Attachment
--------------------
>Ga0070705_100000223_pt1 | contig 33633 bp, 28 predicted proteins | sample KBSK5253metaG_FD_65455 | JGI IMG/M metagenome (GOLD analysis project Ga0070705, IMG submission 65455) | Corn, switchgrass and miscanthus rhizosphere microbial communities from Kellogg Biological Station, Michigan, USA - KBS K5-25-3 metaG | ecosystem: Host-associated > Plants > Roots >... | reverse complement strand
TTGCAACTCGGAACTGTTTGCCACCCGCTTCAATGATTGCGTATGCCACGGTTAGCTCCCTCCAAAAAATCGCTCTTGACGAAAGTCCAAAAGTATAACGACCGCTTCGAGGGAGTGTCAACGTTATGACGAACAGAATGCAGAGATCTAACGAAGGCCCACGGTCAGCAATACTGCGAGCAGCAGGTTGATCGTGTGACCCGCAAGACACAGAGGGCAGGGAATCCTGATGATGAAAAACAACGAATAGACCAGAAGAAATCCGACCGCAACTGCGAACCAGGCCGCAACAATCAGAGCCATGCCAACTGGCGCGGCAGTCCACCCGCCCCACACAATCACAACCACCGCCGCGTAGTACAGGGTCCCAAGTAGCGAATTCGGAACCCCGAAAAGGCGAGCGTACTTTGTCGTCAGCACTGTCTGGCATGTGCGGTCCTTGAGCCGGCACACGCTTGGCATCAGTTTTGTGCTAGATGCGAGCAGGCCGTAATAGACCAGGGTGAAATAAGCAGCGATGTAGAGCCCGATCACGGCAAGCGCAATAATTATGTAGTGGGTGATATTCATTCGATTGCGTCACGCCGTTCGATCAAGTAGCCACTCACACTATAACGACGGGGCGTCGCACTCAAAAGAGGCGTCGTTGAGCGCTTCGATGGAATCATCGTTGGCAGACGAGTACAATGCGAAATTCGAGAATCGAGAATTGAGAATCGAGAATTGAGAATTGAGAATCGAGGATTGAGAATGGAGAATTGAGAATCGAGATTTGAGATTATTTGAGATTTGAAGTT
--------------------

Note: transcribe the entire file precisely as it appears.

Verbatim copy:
>Ga0070705_100000223_pt1 | contig 33633 bp, 28 predicted proteins | sample KBSK5253metaG_FD_65455 | JGI IMG/M metagenome (GOLD analysis project Ga0070705, IMG submission 65455) | Corn, switchgrass and miscanthus rhizosphere microbial communities from Kellogg Biological Station, Michigan, USA - KBS K5-25-3 metaG | ecosystem: Host-associated > Plants > Roots >... | reverse complement strand
TTGCAACTCGGAACTGTTTGCCACCCGCTTCAATGATTGCGTATGCCACGGTTAGCTCCCTCCAAAAAATCGCTCTTGACGAAAGTCCAAAAGTATAACGACCGCTTCGAGGGAGTGTCAACGTTATGACGAACAGAATGCAGAGATCTAACGAAGGCCCACGGTCAGCAATACTGCGAGCAGCAGGTTGATCGTGTGACCCGCAAGACACAGAGGGCAGGGAATCCTGATGATGAAAAACAACGAATAGACCAGAAGAAATCCGACCGCAACTGCGAACCAGGCCGCAACAATCAGAGCCATGCCAACTGGCGCGGCAGTCCACCCGCCCCACACAATCACAACCACCGCCGCGTAGTACAGGGTCCCAAGTAGCGAATTCGGAACCCCGAAAAGGCGAGCGTACTTTGTCGTCAGCACTGTCTGGCATGTGCGGTCCTTGAGCCGGCACACGCTTGGCATCAGTTTTGTGCTAGATGCGAGCAGGCCGTAATAGACCAGGGTGAAATAAGCAGCGATGTAGAGCCCGATCACGGCAAGCGCAATAATTATGTAGTGGGTGATATTCATTCGATTGCGTCACGCCGTTCGATCAAGTAGCCACTCACACTATAACGACGGGGCGTCGCACTCAAAAGAGGCGTCGTTGAGCGCTTCGATGGAATCATCGTTGGCAGACGAGTACAATGCGAAATTCGAGAATCGAGAATTGAGAATCGAGAATTGAGAATTGAGAATCGAGGATTGAGAATGGAGAATTGAGAATCGAGATTTGAGATTATTTGAGATTTGAAGTT